In 1939, a street commissioner in Sheridan, Wyoming, named A. R. Swickard declared himself governor of Absaroka, a combined chunk of Wyoming, Montana, and South Dakota. At the time, the Federal Writers’ Project was sending journalists across the country in search of local color, and so what might have remained a little-known local oddity captured the national imagination. Although the proposal for statehood never reached any of the state legislatures involved, a Miss Absaroka beauty pageant did take place, and Absaroka license plates were produced. Organizers even claimed a royal visit when the King of Norway happened to be in Montana. Ranchers and farmers in the region might have latched onto the proposal, especially given recent droughts and a lack of federal aid, but with war breaking out overseas, their attention quickly turned to patriotism. By the time of the Pearl Harbor bombing in 1941, the idea of secession and the future of Absaroka had faded entirely. If not for that, visitors to Mount Rushmore might have found themselves in the state of Absaroka instead of South Dakota.
Depending on whom you ask, Cascadia could be a bioregion, a new state, or a new nation. CascadiaNow! is a Seattle-based nonprofit seeking to promote the importance of community and environment in the watersheds of the Columbia, Snake, and Fraser Rivers. However, others have gone one step further and proposed a new state, comprising parts of Oregon and Washington. A few even suggest Cascadia could be an independent nation, covering an area from northern California up the coastline to southern Alaska. If this were to occur, depending on the actual land boundaries, economists have said it could be a major global economy, containing the headquarters of Microsoft, Starbucks, and other large corporations. Alas, such an outcome is highly unlikely. CascadiaNow! has established a number of environmental education and community health projects in the Pacific Northwest in the meantime, so you may see the Cascadia flag, emblazoned with a Douglas fir, as you travel around the region.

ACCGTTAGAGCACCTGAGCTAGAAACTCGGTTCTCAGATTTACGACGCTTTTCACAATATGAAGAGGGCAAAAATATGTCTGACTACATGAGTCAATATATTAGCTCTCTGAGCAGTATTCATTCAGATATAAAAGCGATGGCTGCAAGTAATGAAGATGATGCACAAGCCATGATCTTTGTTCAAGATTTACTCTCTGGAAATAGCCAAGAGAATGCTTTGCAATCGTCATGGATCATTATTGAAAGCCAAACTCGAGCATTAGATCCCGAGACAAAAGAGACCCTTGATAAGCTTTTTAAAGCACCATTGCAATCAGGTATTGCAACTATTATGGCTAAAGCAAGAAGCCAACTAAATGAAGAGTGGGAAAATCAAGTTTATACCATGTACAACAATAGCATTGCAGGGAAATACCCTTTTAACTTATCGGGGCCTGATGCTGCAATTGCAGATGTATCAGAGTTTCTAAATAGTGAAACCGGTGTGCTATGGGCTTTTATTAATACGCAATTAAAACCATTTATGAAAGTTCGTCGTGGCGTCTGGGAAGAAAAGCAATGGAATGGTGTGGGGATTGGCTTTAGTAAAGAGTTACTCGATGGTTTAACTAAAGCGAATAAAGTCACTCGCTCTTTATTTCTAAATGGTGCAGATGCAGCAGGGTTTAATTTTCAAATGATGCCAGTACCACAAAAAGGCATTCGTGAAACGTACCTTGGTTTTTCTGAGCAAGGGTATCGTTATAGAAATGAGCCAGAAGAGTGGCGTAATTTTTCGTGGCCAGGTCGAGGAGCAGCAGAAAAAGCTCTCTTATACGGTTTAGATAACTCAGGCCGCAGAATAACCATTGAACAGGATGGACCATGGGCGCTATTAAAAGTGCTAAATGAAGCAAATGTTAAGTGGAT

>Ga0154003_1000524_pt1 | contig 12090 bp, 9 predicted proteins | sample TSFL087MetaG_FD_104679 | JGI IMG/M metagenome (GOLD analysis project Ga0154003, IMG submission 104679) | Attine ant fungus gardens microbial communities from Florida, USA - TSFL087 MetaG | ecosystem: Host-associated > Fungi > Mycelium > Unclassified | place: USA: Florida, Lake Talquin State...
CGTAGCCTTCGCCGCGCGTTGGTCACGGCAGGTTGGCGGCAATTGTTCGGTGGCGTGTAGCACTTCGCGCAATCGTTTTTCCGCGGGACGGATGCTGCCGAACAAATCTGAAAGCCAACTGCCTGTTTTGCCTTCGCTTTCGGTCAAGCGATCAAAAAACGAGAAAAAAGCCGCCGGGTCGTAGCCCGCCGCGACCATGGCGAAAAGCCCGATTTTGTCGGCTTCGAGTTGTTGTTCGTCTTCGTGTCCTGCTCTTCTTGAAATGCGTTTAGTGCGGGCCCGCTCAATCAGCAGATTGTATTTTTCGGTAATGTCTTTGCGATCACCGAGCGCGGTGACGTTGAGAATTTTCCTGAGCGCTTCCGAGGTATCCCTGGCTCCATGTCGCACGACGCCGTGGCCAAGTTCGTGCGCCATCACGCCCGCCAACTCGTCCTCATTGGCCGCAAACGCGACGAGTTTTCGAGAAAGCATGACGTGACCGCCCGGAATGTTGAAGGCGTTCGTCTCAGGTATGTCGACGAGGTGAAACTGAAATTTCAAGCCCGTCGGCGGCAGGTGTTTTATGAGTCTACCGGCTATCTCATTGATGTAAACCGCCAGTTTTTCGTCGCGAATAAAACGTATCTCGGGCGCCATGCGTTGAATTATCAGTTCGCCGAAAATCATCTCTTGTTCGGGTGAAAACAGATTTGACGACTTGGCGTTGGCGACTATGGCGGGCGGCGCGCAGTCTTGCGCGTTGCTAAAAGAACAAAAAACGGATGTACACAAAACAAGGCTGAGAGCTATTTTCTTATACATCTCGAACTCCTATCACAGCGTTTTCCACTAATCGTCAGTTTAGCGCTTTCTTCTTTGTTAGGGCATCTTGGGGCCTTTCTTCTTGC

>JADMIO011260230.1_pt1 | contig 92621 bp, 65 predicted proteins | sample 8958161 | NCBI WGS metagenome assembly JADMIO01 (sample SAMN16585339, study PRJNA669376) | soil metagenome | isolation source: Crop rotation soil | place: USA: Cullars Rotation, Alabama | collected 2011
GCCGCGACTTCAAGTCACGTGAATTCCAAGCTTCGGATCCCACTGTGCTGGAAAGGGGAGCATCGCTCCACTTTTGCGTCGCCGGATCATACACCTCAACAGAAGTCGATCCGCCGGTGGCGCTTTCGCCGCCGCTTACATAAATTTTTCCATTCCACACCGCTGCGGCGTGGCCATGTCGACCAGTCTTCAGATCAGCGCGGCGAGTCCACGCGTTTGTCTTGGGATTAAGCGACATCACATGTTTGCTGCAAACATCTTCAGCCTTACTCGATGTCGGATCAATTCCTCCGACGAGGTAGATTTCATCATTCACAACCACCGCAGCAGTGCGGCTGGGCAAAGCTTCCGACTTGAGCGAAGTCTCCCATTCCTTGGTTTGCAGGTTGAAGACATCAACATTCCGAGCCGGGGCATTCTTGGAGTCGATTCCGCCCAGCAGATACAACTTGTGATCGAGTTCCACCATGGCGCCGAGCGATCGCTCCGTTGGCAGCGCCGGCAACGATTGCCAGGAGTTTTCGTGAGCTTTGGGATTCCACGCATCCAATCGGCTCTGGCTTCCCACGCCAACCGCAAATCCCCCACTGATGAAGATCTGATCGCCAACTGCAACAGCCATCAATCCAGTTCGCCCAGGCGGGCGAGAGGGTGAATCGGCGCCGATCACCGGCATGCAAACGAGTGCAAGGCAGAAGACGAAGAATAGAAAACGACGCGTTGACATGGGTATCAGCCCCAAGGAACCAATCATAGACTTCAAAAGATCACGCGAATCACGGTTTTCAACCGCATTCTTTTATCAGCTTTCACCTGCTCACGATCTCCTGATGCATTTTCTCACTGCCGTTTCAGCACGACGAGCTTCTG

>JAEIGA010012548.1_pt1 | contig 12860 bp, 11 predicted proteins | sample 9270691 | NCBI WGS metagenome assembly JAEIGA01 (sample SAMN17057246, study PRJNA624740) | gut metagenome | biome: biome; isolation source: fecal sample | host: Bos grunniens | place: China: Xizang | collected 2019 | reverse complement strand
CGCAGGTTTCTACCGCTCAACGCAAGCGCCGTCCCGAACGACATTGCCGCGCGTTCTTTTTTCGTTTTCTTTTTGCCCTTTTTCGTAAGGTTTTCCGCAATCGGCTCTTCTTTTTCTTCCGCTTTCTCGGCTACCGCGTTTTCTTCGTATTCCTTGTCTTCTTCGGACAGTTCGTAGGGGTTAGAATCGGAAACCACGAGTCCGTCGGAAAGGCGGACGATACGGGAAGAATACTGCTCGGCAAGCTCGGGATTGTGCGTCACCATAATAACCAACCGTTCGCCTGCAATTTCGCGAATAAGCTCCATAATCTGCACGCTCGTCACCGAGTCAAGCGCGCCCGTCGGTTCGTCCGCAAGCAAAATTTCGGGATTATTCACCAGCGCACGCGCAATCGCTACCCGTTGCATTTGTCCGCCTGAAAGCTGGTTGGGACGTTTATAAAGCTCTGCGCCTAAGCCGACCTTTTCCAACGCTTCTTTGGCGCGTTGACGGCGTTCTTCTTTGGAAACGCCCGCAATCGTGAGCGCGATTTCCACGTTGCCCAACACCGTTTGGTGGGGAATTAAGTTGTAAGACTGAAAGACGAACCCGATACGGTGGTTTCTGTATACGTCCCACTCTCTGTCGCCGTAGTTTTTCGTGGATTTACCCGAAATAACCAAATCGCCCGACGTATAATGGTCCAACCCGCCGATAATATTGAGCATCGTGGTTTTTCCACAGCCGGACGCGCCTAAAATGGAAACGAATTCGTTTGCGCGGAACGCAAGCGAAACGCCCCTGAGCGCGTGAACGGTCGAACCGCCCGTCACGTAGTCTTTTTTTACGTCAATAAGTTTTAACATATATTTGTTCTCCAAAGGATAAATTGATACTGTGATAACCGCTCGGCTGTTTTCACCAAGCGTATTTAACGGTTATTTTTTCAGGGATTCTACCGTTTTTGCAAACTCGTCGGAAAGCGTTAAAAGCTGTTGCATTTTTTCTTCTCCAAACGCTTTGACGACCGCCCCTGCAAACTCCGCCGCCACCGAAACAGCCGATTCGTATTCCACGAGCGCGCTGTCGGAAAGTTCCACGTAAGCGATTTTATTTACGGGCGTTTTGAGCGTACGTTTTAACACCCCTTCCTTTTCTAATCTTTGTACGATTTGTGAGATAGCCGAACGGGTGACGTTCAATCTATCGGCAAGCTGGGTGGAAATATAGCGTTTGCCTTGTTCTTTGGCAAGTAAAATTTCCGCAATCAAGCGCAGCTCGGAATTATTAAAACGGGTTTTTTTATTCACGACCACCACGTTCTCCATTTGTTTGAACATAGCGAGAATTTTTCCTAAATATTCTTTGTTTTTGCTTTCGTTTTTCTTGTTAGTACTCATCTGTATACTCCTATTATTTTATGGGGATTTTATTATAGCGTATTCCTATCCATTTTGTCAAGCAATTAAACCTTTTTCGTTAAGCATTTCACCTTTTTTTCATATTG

If you're wondering why there is not a state named after Founding Father Thomas Jefferson, it isn’t for lack of trying. There have been four attempts to establish one over the years. In 1859, a group of miners proposed the Jefferson Territory in western Kansas, which later became Colorado. Two Jeffersons have been suggested on different occasions in Texas. The fourth was in Northern California. As in the case of Absaroka, talks of these proposed states halted after the outbreak of World War II. Nevertheless, there are still some residents of northern California and southern Oregon who hold out hope for a breakaway state named Jefferson, with Redding as the state capital. There’s even a Jefferson flag depicting a gold mining pan on a field of green with two X-es on the pan that symbolize abandonment by their current states.
Central Kentucky residents know Transylvania well — and not as the home of Count Dracula (though that does make the local college T-shirts popular with tourists). When pioneer Daniel Boone crossed the Cumberland Gap into what is now Kentucky, he established a fort called Boonesborough. He hoped that this would one day be the capital of the 14th state, which was dubbed Transylvania in the 1770s. However, Virginia decided that they already owned the land and were not willing to let it break away. Congress also wasn’t too keen on the idea, so it was shelved. Several years later, the region did indeed become its own state, but it was named Kentucky. However, the original name lives on in Transylvania University, founded in 1780 as the first college west of the Allegheny mountains.